Patients tend to have pain along the front of the knee, and often have pain with activities such as climbing/descending stairs, squatting, kneeling, sitting for a prolonged period of time, and rising from a seated position. The patient often will have swelling associated with their pain. If the patella jumps out of place, it can be seen sitting outside of its normal, central location. The patient will have immediate pain, an inability to bear weight on the leg, and an inability to bend or straighten the knee.

Treatment

The mainstay of treatment for any condition associated with patellofemoral syndrome is non-operative treatment. Whether the problems involves too much rotation of the thigh bone (femur) or shin bone (tibia), a femoral groove that is not deep enough to keep the patella within the groove, over-pulling of the quadriceps muscles and ITB on the outside of the knee, weakness of the quadriceps muscle, an ineffective ligament on the inner aspect of the kneecap, or a combination of these factors, non-operative treatment is always tried first. If the patella has jumped out of place, a patellar dislocation, the patient often will need to go to the Emergency Room to have the patella put back in place. After this, non-operative treatment is initiated. Non-operative treatment may use a brace to help keep the patella in place, anti-inflammatory medications, a cortisone injection into the knee joint, or a combination of these. Physical therapy is started to strengthen the quadriceps muscles on the inside of the thigh specifically, stretch the ITB and hamstrings, strengthen the upper thigh and hip muscles, and strengthen the core muscles. This non-operative treatment regimen is very successful for the majority of patients and allows them to get back to their desired activities.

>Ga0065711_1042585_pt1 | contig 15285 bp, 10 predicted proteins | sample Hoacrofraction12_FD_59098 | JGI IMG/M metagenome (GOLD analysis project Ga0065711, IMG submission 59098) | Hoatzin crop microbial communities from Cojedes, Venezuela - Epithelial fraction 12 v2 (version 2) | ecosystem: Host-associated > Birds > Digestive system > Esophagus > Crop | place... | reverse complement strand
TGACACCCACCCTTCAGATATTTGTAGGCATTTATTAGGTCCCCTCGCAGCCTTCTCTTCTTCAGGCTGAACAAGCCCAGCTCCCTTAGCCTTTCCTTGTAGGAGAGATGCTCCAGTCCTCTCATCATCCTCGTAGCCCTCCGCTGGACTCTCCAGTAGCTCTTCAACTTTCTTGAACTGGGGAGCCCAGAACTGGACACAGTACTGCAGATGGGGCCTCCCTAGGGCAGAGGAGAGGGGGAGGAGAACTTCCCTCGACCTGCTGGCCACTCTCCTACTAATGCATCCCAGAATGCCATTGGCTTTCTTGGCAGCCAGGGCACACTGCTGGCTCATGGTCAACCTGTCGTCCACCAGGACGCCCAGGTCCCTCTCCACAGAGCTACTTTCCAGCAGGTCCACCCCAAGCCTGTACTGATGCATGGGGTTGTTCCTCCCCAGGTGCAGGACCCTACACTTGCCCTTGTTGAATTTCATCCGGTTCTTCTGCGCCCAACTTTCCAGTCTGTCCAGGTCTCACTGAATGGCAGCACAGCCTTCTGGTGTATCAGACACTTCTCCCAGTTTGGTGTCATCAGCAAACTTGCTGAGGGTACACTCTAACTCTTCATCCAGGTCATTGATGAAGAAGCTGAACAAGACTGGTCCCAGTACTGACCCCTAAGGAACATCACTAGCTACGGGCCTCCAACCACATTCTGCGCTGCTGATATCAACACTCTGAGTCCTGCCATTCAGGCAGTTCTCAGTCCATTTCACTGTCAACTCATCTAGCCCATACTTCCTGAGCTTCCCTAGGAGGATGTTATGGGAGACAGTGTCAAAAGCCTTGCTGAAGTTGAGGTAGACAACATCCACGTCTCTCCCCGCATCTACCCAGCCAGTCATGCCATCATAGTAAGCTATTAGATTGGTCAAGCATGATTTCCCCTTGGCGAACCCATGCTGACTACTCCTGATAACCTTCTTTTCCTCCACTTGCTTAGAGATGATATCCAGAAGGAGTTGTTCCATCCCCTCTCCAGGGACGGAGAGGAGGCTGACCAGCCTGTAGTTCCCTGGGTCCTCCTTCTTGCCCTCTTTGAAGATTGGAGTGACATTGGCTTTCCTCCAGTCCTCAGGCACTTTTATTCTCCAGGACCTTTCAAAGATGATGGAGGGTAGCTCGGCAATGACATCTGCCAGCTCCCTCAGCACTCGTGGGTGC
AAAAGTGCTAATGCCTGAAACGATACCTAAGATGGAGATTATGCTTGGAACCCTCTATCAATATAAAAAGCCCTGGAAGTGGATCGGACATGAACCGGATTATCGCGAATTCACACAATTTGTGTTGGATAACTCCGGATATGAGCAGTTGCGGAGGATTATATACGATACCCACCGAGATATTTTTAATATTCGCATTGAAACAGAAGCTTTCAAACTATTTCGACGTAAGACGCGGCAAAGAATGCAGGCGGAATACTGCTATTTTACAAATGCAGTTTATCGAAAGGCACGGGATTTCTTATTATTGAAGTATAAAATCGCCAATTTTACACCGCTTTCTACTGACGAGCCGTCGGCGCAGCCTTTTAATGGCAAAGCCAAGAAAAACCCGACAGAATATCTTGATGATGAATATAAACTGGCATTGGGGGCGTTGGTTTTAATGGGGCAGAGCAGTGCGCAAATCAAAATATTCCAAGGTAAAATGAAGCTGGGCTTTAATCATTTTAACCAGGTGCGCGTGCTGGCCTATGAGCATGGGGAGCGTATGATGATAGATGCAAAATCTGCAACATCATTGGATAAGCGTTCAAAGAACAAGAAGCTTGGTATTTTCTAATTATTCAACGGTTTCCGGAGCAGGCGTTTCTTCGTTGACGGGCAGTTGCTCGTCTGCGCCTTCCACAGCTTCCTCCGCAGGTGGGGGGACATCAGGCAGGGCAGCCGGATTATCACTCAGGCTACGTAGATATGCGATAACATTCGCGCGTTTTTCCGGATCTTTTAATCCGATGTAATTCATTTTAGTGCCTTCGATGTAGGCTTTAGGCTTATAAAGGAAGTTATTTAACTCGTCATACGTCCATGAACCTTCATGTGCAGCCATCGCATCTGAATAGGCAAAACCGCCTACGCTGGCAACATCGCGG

In cases where non-operative treatment does not provide relief or the patient is not satisfied with their level of activity, operative treatment is recommended. If the problem involves too much rotation of the thigh bone (femur), shin bone (tibia), or both, the bones are surgically rotated back to normal alignment. If the femoral groove is not deep enough to keep the patella within the groove, the groove can be deepened, however, this is rarely necessary. If the symptoms are caused by an over-pulling of the quadriceps muscles and ITB on the outside of the knee, weakness of the quadriceps muscle, an ineffective ligament on the inner aspect of the kneecap, or a combination of these factors, the ligament on the inner aspect of the kneecap can be tightened or reconstructed and the tissues on the outside of the knee can be released if necessary. Postoperatively, a physical therapy program is created, based on the operative procedures performed, in order to get the patient back to his/her desired activities.